Now when we know the speed of the Moon, we need to know the speed of the asteroid, and That requires knowing the orbit of the asteroid. I will pick an orbit that goes between the asteroid belt and the Earth(a fairly typical path for a near Earth asteroid). So I will pick a perihelion(inner point) of 1 au(Earths orbit), and an aphelion(outer point) at 3 au(in the middle of the asteroid belt). So we have $p_0=1$ and $p_1=3$. Now we need the speed of the asteroid when it is arrives at Earth(when it is at $p_0$), but the simple speed-from-radius equation we used earlier is not going to work this time as the orbit is elliptic instead of circular. So we need an upgraded version called the vis-viva equation:


Because I am using units where Earths speed and Earths orbital radius are all set to 1, That $\mu$ term is also 1(note that as both Earth and the asteroid are orbiting around the Sun, That \mu is for the Sun, it is not the same value as earlier). The $r$ and $a$ terms are the current radius and semi-major axis of the orbit respectively. The $r$ we know as the asteroids current position is Earths orbit at $p_0$, the semi-major axis $a$ is simply the average between $p_0$ and $p_1$, ie 2. We also want to multiply the whole thing with the velocity of Earth $v_e=29780 \frac{m}{s}$ to get out of the whole Earth=1 thing and back to normal units. Plugging it all in gives:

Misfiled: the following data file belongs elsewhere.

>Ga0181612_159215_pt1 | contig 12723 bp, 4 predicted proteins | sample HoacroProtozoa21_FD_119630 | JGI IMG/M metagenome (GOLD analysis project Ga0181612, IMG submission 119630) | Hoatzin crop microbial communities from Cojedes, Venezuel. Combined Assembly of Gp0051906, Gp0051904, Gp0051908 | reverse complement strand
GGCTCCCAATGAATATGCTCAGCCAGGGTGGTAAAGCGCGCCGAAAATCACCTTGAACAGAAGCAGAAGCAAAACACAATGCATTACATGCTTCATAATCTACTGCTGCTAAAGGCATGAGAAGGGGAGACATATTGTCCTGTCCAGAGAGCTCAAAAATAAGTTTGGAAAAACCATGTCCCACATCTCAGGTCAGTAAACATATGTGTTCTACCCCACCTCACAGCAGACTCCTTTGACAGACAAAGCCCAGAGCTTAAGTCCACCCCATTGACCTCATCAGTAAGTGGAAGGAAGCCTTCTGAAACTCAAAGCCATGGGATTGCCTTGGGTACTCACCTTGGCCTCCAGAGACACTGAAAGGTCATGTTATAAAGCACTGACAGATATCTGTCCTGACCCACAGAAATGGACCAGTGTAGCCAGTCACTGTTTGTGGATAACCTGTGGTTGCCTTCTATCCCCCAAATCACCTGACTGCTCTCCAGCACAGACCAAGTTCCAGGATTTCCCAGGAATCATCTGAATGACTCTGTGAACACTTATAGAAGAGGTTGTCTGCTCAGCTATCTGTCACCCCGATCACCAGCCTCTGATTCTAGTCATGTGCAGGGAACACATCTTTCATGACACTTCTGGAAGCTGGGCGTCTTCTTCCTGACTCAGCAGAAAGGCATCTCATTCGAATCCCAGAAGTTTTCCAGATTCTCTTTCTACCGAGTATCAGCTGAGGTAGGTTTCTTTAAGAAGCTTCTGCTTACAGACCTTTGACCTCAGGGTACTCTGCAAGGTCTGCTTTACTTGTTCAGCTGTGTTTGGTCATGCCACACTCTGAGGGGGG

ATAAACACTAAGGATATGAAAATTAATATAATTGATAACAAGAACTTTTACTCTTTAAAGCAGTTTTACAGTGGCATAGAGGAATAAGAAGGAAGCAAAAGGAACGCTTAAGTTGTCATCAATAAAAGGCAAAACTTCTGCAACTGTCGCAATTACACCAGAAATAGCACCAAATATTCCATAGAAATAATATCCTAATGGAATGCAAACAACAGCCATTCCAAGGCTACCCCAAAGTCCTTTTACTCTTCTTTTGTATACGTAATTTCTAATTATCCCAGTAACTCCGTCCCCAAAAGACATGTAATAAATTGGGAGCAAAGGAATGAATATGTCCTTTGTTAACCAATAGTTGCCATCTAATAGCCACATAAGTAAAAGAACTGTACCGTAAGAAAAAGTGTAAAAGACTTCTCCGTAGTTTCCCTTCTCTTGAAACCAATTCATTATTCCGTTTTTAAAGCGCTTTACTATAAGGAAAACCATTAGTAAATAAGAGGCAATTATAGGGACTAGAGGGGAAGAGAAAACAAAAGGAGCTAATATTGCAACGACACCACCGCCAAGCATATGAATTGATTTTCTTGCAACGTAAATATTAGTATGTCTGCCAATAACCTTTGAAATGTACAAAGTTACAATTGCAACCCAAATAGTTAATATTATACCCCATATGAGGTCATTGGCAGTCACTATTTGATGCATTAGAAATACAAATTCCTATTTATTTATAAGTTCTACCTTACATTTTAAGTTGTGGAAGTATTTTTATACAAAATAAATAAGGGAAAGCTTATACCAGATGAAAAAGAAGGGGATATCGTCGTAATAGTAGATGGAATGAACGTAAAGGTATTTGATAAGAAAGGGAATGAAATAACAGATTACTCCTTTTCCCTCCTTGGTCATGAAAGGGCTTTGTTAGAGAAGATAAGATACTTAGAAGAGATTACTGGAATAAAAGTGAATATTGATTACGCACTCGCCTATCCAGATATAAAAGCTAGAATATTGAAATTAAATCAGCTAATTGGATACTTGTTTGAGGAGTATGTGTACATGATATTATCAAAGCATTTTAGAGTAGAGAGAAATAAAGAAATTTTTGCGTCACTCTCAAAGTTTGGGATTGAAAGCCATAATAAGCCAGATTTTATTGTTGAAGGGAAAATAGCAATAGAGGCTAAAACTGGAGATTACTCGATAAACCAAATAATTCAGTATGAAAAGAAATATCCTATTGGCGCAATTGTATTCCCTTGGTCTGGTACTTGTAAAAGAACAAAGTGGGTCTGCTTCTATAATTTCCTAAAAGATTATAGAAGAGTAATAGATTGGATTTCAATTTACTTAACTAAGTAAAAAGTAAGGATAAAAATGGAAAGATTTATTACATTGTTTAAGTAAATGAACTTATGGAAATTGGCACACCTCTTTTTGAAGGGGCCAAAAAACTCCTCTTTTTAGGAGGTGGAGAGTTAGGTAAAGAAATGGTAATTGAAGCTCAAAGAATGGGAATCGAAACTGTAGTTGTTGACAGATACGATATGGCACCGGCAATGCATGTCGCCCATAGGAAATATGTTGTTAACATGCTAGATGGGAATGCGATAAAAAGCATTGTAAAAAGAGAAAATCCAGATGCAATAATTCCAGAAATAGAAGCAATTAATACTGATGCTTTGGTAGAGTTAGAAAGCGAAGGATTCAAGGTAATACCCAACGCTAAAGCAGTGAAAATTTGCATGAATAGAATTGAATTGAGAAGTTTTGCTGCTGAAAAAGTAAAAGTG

To get the maximum impact velocity we want the asteroid to hit the Moon when the Moon goes head on to the asteroid from Earths perspective. This gives:


So now we know how fast the asteroid will hit the Moon, unfortunately here we need the mass of the asteroid, and we don't have that yet. So from here on I will skip the number crunching, and use only variables.

In any collision, momentum is conserved. I will use this to figure out how much the Moon will slow down when struck by our asteroid. The momentum of an object is $mass\cdot velocity$, so the momentum of the Moon before the collision is $M_mv_m$ where $M_m=7.342\times10^{22}kg$ is the mass of the Moon. The momentum of the asteroid is $M_av_i$. The momentum of the Moon after the collision is $M_mv_m-M_av_i$. To get the new velocity we simply divide by the mass of the Moon: